How we change what others think, feel, believe and do
Arousal Personality Types
Stimulation leads to arousal that is triggered across two thresholds. There is a required level of stimulation we must receive before we feel aroused, below which we are less happy and above which we are more happy. When we have too little stimulation, we feel bored and seek arousal to lift us out of that dull state. This is sometimes also called the 'boredom threshold'.
Some people have a low boredom threshold and are easily aroused. Others have a higher threshold and have to receive greater stimulation before they become aroused. This is one reason why some people hide themselves away while others regularly take significant risks.
Enjoyment of arousal also varies between people. Some people seek it while others avoid it.
Arousal can easily be a pleasurable state where you 'feel more alive' and experience the physiological effects of being aroused. Even negative emotions such as fear can be exciting, perhaps explaining why horror movies are so popular.
People who seek arousal are often known as 'sensation seekers'. Mark Zuckerman and colleagues have identified a measurement scale with sub-categories in the way people seek arousal including:
On the other hand, arousal can be uncomfortable. When you are aroused you have less control over your actions and concern for the esteem of others or adherence to values can cause anxiety and discomfort. Many have a high need for a sense of control and the 'letting go' that arousal can imply makes them avoid many forms of stimulation and consequent arousal.
A lower desire for arousal is related to a second threshold, where increasing arousal pushes the person into a frightening state of being overwhelmed by the stimuli around them. Those who are affected by the autistic spectrum of conditions are particularly prone to overwhelm.
By looking at low and high levels of the basic threshold and desire for arousal, we can identify four types by which we can classify people with regard to how they approach arousal and the consequent effect on their character.
Hedonists are pleasure-seekers who put enjoyment above most other things. While we all seek pleasure, hedonists have a higher than usual need for it and so actively pursue it. It helps that they are quite easily aroused, so encouraging the hedonistic approach. A bit of alcohol. A nice meal. Friendly conversation. These are often enough for the lucky hedonists who can relax and enjoy life.
The low achievers of life may be hedonists. The are happy enough to bumble along, seemingly doing little towards their careers, yet merrily enjoying life as it happens.
Riskers are similar to hedonists in their desire for pleasure through arousal. The problem for them is that they have a higher boredom threshold, which means they have to gain greater stimulation before they feel the pleasure of arousal.
The classic way of doing this is to take risks, which is why people in this group can be found jumping out of aeroplanes, hurtling down ski runs and generally doing anything for the thrill of excitement they get from acting in ways that would terrify most other people.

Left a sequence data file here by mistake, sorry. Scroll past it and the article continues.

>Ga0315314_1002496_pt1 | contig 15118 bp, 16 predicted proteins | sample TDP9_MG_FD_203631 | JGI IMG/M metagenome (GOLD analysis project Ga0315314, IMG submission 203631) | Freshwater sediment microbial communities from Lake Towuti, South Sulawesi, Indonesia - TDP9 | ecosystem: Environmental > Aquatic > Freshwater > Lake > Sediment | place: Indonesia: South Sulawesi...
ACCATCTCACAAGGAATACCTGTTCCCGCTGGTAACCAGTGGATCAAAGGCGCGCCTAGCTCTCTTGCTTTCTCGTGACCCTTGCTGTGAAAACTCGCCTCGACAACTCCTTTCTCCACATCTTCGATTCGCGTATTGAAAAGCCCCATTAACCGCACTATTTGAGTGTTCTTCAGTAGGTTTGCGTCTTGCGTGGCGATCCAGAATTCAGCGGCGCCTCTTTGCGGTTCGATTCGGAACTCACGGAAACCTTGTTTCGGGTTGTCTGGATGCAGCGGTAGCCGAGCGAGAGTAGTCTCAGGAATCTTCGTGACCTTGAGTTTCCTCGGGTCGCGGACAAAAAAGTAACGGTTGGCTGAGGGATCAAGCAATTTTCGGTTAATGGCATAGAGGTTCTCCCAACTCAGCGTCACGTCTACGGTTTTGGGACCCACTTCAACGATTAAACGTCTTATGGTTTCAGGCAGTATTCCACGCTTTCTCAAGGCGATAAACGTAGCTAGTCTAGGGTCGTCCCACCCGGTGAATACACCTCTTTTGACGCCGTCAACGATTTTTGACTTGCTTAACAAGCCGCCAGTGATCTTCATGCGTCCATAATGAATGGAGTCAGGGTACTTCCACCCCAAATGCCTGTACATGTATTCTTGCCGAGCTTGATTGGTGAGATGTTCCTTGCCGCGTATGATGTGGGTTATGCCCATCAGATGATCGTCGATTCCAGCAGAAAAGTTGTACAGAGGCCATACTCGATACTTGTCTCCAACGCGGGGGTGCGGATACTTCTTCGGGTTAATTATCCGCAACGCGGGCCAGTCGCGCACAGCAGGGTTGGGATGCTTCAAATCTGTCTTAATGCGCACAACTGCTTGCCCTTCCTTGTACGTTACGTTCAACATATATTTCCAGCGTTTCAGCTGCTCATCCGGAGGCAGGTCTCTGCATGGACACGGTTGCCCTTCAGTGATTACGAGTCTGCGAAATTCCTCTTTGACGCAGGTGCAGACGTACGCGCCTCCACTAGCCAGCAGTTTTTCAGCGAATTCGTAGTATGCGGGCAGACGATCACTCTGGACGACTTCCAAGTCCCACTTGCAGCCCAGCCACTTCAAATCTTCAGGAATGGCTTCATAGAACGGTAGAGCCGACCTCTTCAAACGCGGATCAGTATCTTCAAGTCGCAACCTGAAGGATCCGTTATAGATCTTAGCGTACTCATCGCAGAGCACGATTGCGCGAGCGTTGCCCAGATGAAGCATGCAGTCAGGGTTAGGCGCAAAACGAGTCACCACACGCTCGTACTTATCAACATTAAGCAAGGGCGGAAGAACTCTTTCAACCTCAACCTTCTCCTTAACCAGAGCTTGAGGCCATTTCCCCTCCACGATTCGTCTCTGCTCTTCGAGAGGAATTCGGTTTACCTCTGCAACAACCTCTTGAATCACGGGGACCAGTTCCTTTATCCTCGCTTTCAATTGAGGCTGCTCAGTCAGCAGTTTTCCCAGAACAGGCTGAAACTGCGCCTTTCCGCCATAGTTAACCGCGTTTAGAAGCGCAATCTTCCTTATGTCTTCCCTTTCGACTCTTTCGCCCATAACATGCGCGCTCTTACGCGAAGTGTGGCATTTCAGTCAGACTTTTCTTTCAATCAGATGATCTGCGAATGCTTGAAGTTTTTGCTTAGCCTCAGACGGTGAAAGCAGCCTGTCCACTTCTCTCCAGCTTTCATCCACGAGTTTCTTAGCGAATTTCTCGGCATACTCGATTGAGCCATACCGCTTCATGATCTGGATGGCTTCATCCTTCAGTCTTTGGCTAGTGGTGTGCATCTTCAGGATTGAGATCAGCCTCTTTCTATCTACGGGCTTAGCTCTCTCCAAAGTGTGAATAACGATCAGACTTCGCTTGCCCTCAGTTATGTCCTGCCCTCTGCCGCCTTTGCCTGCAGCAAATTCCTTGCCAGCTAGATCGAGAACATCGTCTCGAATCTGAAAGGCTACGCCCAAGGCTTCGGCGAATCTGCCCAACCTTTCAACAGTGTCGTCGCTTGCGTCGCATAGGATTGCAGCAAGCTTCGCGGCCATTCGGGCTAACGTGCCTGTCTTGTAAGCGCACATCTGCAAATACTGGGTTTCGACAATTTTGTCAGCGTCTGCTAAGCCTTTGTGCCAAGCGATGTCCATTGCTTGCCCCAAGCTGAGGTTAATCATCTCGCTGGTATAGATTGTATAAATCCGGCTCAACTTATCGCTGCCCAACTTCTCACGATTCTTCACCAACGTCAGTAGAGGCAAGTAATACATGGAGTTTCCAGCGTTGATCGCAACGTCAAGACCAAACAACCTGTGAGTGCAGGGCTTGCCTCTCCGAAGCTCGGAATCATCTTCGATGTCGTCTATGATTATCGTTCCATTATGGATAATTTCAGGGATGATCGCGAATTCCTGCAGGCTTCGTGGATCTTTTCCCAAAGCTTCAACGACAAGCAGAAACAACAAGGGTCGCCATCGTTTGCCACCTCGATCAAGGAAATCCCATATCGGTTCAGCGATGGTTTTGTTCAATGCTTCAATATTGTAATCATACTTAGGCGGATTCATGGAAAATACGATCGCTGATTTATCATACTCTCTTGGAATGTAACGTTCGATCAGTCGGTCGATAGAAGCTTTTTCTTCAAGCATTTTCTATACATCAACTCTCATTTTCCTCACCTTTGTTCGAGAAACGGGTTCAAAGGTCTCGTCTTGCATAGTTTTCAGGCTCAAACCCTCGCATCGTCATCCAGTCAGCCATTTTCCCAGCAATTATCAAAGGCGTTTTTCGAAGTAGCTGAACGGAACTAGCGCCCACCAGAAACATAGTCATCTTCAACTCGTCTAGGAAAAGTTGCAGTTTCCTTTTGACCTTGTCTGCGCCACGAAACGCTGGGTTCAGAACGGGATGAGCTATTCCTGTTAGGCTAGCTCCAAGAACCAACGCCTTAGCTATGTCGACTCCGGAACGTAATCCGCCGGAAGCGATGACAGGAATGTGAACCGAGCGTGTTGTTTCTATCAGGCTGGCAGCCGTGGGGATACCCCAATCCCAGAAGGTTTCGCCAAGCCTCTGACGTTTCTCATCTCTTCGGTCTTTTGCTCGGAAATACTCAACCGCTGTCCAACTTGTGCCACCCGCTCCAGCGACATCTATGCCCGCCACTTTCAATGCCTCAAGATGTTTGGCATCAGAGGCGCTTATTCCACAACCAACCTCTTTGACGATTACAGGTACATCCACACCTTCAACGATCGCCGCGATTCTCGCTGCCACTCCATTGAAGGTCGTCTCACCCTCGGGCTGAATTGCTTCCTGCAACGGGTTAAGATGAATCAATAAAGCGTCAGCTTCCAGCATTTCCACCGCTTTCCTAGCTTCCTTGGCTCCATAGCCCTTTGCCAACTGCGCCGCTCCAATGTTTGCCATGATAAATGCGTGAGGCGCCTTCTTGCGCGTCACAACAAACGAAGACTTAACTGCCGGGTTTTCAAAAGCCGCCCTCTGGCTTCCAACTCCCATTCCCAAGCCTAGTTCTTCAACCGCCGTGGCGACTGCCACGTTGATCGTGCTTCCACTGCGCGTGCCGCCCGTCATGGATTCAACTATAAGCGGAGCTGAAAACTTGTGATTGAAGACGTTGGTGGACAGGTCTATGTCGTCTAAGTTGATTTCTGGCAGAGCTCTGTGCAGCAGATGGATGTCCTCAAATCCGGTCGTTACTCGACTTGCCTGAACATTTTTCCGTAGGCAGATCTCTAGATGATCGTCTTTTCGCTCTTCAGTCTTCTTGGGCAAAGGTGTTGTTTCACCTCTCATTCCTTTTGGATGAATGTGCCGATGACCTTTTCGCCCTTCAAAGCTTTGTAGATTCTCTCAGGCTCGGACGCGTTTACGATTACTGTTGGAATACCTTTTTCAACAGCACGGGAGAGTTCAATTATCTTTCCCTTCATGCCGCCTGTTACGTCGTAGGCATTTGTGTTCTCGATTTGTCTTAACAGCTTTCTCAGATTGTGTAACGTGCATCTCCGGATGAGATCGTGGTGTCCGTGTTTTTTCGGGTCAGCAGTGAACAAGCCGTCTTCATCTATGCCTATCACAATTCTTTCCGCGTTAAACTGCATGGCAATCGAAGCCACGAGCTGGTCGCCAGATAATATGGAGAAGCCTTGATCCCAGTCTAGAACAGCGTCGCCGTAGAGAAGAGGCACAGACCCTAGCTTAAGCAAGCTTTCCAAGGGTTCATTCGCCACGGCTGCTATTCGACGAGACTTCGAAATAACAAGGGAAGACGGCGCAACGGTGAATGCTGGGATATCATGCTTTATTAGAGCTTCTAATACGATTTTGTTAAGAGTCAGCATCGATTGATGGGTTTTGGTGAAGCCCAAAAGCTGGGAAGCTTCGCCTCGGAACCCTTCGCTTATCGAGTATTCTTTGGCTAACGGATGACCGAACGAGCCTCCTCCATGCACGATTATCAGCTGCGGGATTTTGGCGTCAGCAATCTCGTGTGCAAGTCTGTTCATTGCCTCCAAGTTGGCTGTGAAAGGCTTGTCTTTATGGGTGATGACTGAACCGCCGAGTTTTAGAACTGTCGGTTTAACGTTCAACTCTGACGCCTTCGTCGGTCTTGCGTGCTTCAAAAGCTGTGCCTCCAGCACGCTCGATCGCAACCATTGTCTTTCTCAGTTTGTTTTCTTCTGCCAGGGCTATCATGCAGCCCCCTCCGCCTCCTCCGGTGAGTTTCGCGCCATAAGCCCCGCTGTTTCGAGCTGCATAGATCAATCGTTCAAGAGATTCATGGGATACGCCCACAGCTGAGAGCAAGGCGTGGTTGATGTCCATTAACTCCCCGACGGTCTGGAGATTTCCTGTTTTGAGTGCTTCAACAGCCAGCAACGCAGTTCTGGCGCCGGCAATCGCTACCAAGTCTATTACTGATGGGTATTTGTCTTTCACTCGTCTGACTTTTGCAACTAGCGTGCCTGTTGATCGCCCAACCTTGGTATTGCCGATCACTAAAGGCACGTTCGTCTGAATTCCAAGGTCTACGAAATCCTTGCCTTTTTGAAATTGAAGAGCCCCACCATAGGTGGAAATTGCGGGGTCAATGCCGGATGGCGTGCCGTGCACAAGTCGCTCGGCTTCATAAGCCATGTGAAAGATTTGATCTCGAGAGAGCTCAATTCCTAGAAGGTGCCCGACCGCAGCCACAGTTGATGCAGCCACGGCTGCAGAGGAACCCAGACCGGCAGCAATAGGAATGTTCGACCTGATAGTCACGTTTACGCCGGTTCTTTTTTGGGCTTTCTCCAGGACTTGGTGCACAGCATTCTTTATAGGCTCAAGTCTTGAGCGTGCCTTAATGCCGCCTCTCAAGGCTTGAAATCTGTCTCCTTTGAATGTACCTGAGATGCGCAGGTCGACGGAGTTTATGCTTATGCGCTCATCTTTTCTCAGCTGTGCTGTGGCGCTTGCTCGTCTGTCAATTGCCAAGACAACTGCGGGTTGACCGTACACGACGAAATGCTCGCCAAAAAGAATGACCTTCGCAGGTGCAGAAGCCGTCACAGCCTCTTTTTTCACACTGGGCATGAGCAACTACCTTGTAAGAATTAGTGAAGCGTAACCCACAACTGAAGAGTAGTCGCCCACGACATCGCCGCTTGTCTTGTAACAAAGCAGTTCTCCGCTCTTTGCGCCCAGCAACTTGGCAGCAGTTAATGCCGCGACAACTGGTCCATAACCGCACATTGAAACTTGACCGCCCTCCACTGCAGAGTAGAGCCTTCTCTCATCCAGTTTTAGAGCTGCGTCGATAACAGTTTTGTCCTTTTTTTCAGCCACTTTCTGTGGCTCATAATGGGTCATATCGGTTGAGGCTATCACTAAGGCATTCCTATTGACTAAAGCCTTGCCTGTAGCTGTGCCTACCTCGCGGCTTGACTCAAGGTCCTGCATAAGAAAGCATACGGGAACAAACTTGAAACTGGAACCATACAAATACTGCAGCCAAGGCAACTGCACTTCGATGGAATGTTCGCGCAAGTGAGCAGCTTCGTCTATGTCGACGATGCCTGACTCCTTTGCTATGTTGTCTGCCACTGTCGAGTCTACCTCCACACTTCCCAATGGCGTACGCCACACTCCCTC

Low Arousal Theory describes how people who are not easily aroused become 'stimulus hungry' and will even act anti-socially to achieve arousal. Attention Deficit Hyperactivity Disorder (ADHD) has been linked to this.
Like hedonists, avoiders are easily aroused, but they do not like how arousal makes them feel, and hence seek to avoid stimuli which would make them feel even slightly aroused. Such people may have been taught when young that they should not display emotion or they may be afraid of their own reactions to arousal, for example if they have anger management issues.
There are a number of conditions, such as agoraphobia, where a low overwhelm threshold can lead to people isolating themselves. This may be related to a single stimulus, such as being outside and away from the comfort of home.
Calm people have a low desire for arousal and are fortunate enough not to be easily aroused. This lets them face live with a placidity that is the envy of Avoiders and to the irritation of Riskers who tend to find them rather boring.
As some hedonists, they may not seek to develop challenging careers and may be criticized for their lack of drive. But they quietly accept comments and do not mind, knowing that others are different.
Persuasion often involves arousing people, getting them enthused or anxious. If you can see the type of person, you can change how you approach this. For those who seek higher arousal, you can use or offer stronger arousal methods. For those who want lower arousal, use a softer, more subtle approach.
Heath, R.P. (1997). You can buy a thrill: chasing the ultimate rush, American Demographics, June 1997, 19, 6
Sikström S. and Söderlund G. (2007). Stimulus-dependent dopamine release in attention-deficit/hyperactivity disorder. Psychological Review, 114, 4, 1047–75.
Zuckerman, M., Kolin, E. A., Price, L. and Zoob, I. (1964). Development of a sensation-seeking scale. Journal of Consulting Psychology, 28, 6, 477-482
Zuckerman, M., 1979. Sensation seeking: beyond the optimal level of arousal. L. Erlbaum Associates